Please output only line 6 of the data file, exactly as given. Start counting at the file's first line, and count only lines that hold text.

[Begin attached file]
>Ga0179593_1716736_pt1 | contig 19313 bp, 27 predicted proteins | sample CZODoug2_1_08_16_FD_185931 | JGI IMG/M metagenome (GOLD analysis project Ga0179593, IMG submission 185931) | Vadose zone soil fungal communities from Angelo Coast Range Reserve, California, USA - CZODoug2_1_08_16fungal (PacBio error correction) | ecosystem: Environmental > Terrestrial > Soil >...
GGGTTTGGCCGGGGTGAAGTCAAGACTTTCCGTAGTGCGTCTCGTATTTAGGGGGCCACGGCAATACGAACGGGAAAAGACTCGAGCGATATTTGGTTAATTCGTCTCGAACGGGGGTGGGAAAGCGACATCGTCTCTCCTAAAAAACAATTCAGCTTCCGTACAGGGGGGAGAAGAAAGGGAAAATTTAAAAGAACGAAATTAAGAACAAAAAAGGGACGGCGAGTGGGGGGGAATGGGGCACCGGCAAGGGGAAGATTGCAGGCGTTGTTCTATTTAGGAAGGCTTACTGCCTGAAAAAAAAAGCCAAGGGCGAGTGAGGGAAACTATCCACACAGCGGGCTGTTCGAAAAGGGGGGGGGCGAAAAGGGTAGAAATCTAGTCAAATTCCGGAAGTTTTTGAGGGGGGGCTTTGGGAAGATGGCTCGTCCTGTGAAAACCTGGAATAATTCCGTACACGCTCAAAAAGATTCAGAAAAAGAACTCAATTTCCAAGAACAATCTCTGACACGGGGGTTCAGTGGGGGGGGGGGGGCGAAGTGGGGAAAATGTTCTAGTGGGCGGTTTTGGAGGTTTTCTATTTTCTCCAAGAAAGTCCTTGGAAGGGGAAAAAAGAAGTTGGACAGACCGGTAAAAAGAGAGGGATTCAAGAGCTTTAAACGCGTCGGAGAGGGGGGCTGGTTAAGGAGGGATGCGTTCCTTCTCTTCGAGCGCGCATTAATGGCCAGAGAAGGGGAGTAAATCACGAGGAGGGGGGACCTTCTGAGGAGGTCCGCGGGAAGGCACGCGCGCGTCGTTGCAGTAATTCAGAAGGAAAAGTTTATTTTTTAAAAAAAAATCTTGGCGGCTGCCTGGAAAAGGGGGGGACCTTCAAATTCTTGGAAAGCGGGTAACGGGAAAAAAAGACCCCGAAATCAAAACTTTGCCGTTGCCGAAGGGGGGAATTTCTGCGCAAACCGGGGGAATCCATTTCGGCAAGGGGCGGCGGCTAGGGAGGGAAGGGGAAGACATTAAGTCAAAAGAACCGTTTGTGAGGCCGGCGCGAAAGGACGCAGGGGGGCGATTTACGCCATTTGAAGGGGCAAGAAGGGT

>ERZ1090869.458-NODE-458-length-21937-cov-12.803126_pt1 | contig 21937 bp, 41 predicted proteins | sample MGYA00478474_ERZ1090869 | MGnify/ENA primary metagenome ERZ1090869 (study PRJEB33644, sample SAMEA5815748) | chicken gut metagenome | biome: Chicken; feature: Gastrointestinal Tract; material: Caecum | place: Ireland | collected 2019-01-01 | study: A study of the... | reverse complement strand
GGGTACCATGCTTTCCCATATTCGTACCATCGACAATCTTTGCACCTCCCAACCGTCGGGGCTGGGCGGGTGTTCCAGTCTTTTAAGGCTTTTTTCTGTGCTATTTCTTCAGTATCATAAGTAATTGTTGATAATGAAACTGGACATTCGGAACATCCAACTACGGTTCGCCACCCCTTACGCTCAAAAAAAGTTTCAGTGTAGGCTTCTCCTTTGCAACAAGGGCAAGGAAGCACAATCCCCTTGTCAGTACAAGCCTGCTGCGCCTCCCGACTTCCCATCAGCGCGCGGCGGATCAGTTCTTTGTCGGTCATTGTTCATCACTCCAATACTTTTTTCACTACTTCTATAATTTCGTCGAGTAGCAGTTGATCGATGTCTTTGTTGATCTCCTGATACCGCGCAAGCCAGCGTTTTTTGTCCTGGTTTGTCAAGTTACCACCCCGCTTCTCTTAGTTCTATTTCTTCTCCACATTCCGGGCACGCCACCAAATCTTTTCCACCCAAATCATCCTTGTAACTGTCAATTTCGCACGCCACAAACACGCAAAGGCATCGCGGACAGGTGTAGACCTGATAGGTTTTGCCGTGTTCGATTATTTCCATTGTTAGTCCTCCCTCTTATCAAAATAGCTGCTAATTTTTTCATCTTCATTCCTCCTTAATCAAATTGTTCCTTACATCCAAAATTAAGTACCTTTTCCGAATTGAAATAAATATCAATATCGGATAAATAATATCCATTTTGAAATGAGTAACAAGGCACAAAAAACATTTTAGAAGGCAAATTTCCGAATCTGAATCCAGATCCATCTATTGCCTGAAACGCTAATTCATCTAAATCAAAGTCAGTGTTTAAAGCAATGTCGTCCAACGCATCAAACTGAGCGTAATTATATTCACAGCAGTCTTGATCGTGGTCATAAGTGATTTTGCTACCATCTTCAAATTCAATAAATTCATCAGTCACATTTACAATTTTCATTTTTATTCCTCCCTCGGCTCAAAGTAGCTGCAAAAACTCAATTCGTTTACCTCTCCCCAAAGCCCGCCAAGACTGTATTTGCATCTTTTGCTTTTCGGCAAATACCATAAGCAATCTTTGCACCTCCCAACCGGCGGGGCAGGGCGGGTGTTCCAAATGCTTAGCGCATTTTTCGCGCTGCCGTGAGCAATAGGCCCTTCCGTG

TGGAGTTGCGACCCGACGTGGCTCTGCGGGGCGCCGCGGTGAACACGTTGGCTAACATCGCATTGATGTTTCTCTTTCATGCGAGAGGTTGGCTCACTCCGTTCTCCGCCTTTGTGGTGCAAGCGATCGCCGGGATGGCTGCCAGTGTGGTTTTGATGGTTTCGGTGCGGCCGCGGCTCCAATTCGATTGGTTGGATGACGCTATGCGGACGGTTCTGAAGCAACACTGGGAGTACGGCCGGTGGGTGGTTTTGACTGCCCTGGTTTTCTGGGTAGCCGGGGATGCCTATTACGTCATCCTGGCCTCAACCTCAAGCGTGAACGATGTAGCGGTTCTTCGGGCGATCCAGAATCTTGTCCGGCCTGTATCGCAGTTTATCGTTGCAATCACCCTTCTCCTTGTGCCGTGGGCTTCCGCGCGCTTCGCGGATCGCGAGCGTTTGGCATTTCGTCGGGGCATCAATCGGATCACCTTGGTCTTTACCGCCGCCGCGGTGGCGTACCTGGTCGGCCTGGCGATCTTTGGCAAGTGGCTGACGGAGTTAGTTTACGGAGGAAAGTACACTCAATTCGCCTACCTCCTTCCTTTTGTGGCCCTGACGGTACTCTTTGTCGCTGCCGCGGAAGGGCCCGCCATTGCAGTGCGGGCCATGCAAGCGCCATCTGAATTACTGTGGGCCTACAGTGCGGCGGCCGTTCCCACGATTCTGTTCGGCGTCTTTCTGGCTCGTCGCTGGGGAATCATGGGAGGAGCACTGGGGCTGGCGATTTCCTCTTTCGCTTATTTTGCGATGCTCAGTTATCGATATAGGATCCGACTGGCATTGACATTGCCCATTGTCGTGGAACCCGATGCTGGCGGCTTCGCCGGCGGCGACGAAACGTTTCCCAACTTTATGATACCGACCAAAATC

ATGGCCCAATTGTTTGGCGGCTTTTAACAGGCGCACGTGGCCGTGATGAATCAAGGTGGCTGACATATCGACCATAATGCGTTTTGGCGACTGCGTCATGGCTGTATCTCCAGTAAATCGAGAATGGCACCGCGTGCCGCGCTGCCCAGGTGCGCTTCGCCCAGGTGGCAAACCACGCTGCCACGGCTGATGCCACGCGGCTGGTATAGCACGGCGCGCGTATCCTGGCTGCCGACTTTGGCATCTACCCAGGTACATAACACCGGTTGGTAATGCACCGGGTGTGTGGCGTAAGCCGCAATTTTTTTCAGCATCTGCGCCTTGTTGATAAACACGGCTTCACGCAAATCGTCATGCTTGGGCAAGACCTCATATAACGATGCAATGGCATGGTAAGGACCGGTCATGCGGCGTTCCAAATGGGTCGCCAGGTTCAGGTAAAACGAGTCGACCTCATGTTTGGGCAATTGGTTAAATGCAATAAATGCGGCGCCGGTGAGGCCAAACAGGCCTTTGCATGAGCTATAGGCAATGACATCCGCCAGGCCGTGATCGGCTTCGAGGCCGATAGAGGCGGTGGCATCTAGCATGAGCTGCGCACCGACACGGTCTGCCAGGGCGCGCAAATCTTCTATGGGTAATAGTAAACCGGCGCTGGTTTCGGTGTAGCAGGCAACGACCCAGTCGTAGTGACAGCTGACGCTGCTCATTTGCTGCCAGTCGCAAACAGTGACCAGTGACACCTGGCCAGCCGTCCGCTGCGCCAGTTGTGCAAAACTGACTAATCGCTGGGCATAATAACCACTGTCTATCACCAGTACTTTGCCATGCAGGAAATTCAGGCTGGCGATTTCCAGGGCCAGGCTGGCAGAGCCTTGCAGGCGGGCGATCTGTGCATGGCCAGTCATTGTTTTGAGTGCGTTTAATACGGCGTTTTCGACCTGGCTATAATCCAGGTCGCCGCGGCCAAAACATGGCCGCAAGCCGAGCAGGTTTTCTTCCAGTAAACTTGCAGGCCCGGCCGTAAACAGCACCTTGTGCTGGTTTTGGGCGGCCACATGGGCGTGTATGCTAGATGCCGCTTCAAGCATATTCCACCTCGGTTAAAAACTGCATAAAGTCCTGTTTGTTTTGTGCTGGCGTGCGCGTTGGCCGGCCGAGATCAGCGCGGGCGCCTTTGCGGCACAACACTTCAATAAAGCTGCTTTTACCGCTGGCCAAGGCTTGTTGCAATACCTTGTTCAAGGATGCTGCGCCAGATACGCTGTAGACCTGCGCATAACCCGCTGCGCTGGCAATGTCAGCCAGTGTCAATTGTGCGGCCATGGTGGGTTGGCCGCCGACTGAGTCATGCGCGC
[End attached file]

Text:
ATGGCCCAATTGTTTGGCGGCTTTTAACAGGCGCACGTGGCCGTGATGAATCAAGGTGGCTGACATATCGACCATAATGCGTTTTGGCGACTGCGTCATGGCTGTATCTCCAGTAAATCGAGAATGGCACCGCGTGCCGCGCTGCCCAGGTGCGCTTCGCCCAGGTGGCAAACCACGCTGCCACGGCTGATGCCACGCGGCTGGTATAGCACGGCGCGCGTATCCTGGCTGCCGACTTTGGCATCTACCCAGGTACATAACACCGGTTGGTAATGCACCGGGTGTGTGGCGTAAGCCGCAATTTTTTTCAGCATCTGCGCCTTGTTGATAAACACGGCTTCACGCAAATCGTCATGCTTGGGCAAGACCTCATATAACGATGCAATGGCATGGTAAGGACCGGTCATGCGGCGTTCCAAATGGGTCGCCAGGTTCAGGTAAAACGAGTCGACCTCATGTTTGGGCAATTGGTTAAATGCAATAAATGCGGCGCCGGTGAGGCCAAACAGGCCTTTGCATGAGCTATAGGCAATGACATCCGCCAGGCCGTGATCGGCTTCGAGGCCGATAGAGGCGGTGGCATCTAGCATGAGCTGCGCACCGACACGGTCTGCCAGGGCGCGCAAATCTTCTATGGGTAATAGTAAACCGGCGCTGGTTTCGGTGTAGCAGGCAACGACCCAGTCGTAGTGACAGCTGACGCTGCTCATTTGCTGCCAGTCGCAAACAGTGACCAGTGACACCTGGCCAGCCGTCCGCTGCGCCAGTTGTGCAAAACTGACTAATCGCTGGGCATAATAACCACTGTCTATCACCAGTACTTTGCCATGCAGGAAATTCAGGCTGGCGATTTCCAGGGCCAGGCTGGCAGAGCCTTGCAGGCGGGCGATCTGTGCATGGCCAGTCATTGTTTTGAGTGCGTTTAATACGGCGTTTTCGACCTGGCTATAATCCAGGTCGCCGCGGCCAAAACATGGCCGCAAGCCGAGCAGGTTTTCTTCCAGTAAACTTGCAGGCCCGGCCGTAAACAGCACCTTGTGCTGGTTTTGGGCGGCCACATGGGCGTGTATGCTAGATGCCGCTTCAAGCATATTCCACCTCGGTTAAAAACTGCATAAAGTCCTGTTTGTTTTGTGCTGGCGTGCGCGTTGGCCGGCCGAGATCAGCGCGGGCGCCTTTGCGGCACAACACTTCAATAAAGCTGCTTTTACCGCTGGCCAAGGCTTGTTGCAATACCTTGTTCAAGGATGCTGCGCCAGATACGCTGTAGACCTGCGCATAACCCGCTGCGCTGGCAATGTCAGCCAGTGTCAATTGTGCGGCCATGGTGGGTTGGCCGCCGACTGAGTCATGCGCGC